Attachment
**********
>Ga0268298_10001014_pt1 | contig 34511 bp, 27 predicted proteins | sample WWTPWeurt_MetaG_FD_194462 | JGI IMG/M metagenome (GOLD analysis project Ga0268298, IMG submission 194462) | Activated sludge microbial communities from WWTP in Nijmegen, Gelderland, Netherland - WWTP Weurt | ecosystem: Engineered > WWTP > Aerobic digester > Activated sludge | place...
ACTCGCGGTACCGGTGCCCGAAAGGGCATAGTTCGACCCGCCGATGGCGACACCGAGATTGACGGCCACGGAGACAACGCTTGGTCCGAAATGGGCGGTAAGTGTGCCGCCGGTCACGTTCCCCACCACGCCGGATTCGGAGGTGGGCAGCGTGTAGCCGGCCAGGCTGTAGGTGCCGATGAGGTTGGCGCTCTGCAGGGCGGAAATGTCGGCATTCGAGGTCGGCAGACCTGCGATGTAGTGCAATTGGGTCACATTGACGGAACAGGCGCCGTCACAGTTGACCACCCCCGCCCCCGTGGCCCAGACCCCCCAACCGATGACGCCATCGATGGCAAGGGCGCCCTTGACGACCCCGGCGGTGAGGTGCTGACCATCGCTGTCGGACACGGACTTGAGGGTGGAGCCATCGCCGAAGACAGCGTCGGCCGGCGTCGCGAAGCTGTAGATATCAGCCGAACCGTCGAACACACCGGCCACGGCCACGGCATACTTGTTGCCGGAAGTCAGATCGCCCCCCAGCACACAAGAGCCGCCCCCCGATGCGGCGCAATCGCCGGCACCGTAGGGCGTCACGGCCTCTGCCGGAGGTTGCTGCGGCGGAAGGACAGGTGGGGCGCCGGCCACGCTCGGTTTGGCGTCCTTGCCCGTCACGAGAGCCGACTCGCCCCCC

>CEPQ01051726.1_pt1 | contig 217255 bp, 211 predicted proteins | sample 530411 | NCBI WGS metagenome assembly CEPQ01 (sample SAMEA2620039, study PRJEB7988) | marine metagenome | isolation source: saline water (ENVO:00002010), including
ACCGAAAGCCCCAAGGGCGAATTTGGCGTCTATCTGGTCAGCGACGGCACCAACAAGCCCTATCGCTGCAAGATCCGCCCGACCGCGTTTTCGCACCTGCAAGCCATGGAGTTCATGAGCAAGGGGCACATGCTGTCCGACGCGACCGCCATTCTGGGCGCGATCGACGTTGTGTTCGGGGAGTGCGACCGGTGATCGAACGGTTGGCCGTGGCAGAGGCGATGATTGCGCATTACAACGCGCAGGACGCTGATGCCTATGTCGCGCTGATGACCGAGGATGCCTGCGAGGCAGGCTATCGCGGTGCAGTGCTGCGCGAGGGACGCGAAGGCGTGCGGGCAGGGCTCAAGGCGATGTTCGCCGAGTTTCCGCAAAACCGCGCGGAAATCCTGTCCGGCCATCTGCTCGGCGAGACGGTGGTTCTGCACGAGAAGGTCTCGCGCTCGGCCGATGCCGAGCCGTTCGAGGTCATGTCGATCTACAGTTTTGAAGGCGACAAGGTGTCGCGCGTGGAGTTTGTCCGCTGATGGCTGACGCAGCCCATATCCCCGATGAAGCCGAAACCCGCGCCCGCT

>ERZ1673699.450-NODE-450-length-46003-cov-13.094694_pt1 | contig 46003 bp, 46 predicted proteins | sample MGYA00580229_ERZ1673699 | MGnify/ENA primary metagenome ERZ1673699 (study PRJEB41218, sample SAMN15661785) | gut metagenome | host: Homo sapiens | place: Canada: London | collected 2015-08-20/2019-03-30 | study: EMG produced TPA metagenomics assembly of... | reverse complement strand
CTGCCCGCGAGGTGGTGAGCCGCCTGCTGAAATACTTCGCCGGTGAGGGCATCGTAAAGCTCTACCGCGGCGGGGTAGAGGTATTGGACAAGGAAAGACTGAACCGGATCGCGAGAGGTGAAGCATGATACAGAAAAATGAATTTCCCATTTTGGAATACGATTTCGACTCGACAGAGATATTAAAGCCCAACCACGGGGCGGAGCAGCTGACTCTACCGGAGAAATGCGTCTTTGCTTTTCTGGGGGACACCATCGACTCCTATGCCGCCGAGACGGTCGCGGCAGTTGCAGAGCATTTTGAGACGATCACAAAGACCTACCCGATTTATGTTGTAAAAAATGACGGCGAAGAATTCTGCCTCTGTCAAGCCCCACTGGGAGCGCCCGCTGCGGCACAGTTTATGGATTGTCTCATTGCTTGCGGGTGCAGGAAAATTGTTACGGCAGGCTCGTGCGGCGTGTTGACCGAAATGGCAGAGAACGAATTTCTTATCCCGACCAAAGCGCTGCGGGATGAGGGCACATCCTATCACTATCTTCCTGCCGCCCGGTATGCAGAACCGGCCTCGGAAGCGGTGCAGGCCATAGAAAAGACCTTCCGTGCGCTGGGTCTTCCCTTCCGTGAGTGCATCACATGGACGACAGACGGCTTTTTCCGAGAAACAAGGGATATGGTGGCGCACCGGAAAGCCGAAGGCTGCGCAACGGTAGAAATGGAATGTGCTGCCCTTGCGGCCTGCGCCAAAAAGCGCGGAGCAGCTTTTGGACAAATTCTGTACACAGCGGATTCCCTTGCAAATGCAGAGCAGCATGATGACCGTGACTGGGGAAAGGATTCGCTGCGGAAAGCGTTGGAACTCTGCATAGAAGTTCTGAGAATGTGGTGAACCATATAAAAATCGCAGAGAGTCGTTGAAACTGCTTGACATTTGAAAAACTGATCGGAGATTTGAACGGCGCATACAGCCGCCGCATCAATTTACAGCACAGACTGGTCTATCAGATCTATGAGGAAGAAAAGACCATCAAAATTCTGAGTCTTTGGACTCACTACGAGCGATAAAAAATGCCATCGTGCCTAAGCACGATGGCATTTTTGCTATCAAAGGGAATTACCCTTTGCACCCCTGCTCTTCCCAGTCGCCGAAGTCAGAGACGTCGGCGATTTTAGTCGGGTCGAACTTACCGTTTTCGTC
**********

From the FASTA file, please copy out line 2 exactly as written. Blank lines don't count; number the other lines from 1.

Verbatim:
ACTCGCGGTACCGGTGCCCGAAAGGGCATAGTTCGACCCGCCGATGGCGACACCGAGATTGACGGCCACGGAGACAACGCTTGGTCCGAAATGGGCGGTAAGTGTGCCGCCGGTCACGTTCCCCACCACGCCGGATTCGGAGGTGGGCAGCGTGTAGCCGGCCAGGCTGTAGGTGCCGATGAGGTTGGCGCTCTGCAGGGCGGAAATGTCGGCATTCGAGGTCGGCAGACCTGCGATGTAGTGCAATTGGGTCACATTGACGGAACAGGCGCCGTCACAGTTGACCACCCCCGCCCCCGTGGCCCAGACCCCCCAACCGATGACGCCATCGATGGCAAGGGCGCCCTTGACGACCCCGGCGGTGAGGTGCTGACCATCGCTGTCGGACACGGACTTGAGGGTGGAGCCATCGCCGAAGACAGCGTCGGCCGGCGTCGCGAAGCTGTAGATATCAGCCGAACCGTCGAACACACCGGCCACGGCCACGGCATACTTGTTGCCGGAAGTCAGATCGCCCCCCAGCACACAAGAGCCGCCCCCCGATGCGGCGCAATCGCCGGCACCGTAGGGCGTCACGGCCTCTGCCGGAGGTTGCTGCGGCGGAAGGACAGGTGGGGCGCCGGCCACGCTCGGTTTGGCGTCCTTGCCCGTCACGAGAGCCGACTCGCCCCCC